freshidea - Fotolia
Two years since its release, Windows 10 still isn't close to catching up to Windows 7 in terms of enterprise adoption.
The most common reason many organizations are holding off on Windows 10 enterprise adoption is because they rely on legacy applications that still don't support the operating system. Other organizations resist migration because what they currently have still works.
By submitting your personal information, you agree that TechTarget and its partners may contact you regarding relevant content, products and special offers.
United Bank in Parkersburg, W.Va., uses a third-party software provider for its applications that manage customer bank accounts, mortgages and loans. These applications still do not support Windows 10, which has kept the bank from migrating.
"People have to update their software if they want to remain competitive," said Willem Bagchus, messaging and collaboration specialist at United Bank. "We want to do this as soon as possible because we want to remain current and have all the available tools."
Bagchus hopes the software provider will support Windows 10 in the coming year, and the bank plans to begin its OS migration immediately after, he said.
"Investment in legacy applications is typically a roadblock, and we are certainly seeing a lot of that," said Doug Grosfield, president and CEO of Five Nines IT Solutions, a consultancy in Kitchener, Ont.
Although Windows 10 is free for consumers, and there was a free promotional offer for businesses in the first year, its share is still nearly half of Windows 7's. In June, 49% of all desktop PCs -- both consumer and enterprise -- ran Windows 7, and 26.8% ran Windows 10, according to NetMarketShare. Enterprise typically sees slower growth when a new OS rolls out, and Windows 10 is no different, which means most of Windows 10's market share comes from consumers.
There are over 500 million devices running Windows 10 today, Microsoft said, but the company did not break out use among businesses and consumers.
Reasons behind slow Windows 10 enterprise adoption
While some organizations can't migrate to Windows 10 because of app compatibility problems, others purposefully hold off on migrating for as long as they can.
"There is a hesitance from companies to be an early adopter and live on the cutting edge," Grosfield said.
Some of these organizations stay complacent with their current OS and applications and won't update until their hardware refresh cycles are up. These cycles commonly ranges from three to five years, but some IT departments stretch them even longer to get more of a return on their investments.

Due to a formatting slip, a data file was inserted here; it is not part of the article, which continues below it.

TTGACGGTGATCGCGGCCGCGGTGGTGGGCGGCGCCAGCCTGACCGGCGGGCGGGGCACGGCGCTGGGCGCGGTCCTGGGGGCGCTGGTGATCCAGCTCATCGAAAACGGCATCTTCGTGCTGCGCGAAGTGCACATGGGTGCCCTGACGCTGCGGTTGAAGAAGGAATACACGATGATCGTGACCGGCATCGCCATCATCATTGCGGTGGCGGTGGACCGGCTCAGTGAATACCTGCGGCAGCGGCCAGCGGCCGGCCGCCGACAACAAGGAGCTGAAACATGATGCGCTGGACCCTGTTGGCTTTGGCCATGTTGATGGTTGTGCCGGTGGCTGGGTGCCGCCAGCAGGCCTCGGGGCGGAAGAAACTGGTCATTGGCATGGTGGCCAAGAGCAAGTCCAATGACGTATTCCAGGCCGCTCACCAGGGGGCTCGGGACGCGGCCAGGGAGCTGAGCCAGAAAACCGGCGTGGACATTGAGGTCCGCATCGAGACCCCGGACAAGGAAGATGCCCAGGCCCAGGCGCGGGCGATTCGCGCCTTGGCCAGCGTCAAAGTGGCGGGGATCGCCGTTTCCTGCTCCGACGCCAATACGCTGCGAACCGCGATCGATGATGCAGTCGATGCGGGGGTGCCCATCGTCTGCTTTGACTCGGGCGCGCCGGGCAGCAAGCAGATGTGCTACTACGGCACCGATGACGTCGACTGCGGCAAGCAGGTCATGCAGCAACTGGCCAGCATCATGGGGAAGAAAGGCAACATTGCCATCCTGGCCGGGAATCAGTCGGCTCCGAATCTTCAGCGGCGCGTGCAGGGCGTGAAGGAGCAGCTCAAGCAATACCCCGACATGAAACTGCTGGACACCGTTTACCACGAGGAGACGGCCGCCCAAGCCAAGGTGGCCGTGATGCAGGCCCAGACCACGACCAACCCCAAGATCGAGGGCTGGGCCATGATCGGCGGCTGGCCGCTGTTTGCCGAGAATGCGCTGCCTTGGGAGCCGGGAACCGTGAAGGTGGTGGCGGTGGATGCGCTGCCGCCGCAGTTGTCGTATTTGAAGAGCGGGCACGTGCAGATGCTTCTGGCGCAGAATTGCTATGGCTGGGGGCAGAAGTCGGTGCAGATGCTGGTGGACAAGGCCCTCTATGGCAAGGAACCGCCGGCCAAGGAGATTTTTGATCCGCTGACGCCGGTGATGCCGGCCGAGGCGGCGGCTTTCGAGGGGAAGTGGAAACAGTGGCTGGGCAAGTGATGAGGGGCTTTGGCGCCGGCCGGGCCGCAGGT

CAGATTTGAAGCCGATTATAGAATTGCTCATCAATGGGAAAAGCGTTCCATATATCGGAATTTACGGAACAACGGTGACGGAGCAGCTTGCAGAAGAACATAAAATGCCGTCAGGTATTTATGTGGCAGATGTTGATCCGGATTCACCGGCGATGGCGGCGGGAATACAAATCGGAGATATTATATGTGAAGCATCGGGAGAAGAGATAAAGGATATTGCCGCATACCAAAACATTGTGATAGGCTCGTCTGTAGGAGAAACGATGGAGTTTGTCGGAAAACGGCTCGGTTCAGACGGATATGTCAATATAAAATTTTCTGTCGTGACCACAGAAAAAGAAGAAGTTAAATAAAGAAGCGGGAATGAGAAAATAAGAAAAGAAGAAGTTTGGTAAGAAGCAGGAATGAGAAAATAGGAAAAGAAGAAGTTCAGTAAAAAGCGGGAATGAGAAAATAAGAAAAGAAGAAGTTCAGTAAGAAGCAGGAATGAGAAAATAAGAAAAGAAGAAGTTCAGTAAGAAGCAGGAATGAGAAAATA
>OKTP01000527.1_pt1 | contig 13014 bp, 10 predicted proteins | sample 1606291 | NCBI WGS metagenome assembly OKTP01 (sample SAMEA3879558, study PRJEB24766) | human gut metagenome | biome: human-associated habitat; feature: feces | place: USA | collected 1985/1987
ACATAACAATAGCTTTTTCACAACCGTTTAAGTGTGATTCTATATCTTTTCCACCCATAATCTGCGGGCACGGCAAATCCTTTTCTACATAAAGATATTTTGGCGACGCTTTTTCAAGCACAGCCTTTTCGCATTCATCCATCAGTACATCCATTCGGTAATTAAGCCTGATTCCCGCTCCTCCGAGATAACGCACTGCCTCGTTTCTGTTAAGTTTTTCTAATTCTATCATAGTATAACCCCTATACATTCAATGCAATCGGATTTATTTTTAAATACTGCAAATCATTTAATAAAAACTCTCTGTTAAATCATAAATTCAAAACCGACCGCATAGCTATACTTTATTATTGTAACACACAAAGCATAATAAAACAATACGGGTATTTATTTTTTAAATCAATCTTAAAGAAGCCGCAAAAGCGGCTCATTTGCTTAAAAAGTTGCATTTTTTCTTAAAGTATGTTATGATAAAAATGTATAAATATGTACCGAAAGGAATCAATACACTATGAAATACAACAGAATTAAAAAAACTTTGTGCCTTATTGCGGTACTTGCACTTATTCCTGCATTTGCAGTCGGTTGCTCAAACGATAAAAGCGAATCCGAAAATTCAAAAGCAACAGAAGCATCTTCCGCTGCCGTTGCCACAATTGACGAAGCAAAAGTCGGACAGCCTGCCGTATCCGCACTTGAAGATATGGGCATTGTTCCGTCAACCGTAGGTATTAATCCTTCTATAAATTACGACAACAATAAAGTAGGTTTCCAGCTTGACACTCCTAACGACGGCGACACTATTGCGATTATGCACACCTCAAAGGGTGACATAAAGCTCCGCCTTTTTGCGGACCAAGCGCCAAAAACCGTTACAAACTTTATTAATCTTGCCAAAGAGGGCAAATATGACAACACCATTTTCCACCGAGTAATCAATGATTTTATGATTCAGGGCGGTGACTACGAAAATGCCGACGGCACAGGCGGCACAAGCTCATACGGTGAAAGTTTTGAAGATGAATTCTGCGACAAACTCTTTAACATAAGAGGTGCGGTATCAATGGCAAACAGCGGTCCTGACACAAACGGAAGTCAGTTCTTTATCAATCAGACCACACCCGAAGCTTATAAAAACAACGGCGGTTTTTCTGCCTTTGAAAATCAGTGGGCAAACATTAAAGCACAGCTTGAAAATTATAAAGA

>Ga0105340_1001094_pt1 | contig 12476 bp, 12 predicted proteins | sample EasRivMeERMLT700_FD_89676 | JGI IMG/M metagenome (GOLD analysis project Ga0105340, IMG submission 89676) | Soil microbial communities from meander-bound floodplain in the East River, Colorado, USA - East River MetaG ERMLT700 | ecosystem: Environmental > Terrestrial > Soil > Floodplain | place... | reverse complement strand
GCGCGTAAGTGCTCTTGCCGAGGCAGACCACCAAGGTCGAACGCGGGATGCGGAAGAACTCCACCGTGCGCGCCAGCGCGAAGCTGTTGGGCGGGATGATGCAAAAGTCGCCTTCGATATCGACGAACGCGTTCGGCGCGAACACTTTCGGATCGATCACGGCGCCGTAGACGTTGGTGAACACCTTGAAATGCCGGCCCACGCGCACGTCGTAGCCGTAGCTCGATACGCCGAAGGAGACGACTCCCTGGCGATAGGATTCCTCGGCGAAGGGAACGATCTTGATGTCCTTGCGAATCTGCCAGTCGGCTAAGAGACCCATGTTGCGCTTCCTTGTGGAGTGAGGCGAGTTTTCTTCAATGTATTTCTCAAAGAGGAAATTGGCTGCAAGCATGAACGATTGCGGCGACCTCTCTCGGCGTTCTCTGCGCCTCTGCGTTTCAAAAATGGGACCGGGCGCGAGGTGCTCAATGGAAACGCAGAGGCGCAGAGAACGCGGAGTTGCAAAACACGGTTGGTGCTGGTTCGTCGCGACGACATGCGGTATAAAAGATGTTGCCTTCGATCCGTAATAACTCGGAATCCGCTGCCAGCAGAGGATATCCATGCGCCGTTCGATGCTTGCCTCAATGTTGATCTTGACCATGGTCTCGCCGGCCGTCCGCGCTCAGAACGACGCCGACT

Doug Grosfieldpresident and CEO, Five Nines IT Solutions
Many organizations that don't want to upgrade their OS point to widely reported errors that occur with Windows 10 updates, Grosfield said.
When the Anniversary Update came out in August 2016, there were problems with it not recognizing third-party antivirus and VPN client software, and users had to reinstall the operating system for it to work. VPN client software issues occurred again with the April release of the Creators Update.
"That's more validation in the minds of some people that they made the right decision to stick with Windows 7," Grosfield said. "The Anniversary Update and Creators Update have both broken a lot of things in my experience. You end up with a lot of support calls because of these large cumulative updates."
Organizations also point to Windows 10 automatic updates occurring at inconvenient times as a reason to avoid the OS, Grosfield said. Microsoft has tried to remedy this problem with its Active Hours feature, which lets IT and users set customizable time slots during which updates can take place.
Security: The key to Windows 10 enterprise adoption
The biggest reason organizations should adopt Windows 10 is to improve security, said Patrick Moorhead, president and principal analyst of research firm Moor Insights & Strategy in Austin, Texas. Many IT professionals are concerned about the numerous security threats they face today but won't take the steps necessary to protect their PCs, he said.
Windows 10 included a slew of security features when it was first released. Windows Hello allows users to sign in with biometrics such as facial recognition software. Device Guard allows IT to lock down devices by only running applications that IT approves. While this is one way of blacklisting apps that aren't work related, its main purpose is to prevent attackers from running malicious code.
The Windows 10 Fall Creators Update will arrive in September with new security features as well, including Windows Defender Application Guard and machine learning features in Windows Defender Advanced Threat Protection (ATP). Application Guard runs the Microsoft Edge browser in a virtual machine to separate it and any web-based malware it runs into from the rest of the OS. The new ATP machine learning capabilities allow organizations to automatically detect and flag abnormal user activity.
"The hottest thing in security right now is using machine learning," Moorhead said. "It either predicts things before they happen or quickly realizes you're under attack or at risk."
Is a Windows 10 upgrade the right choice?
Quiz: Windows 10 performance issues to know
How to avoid a Windows 10 migration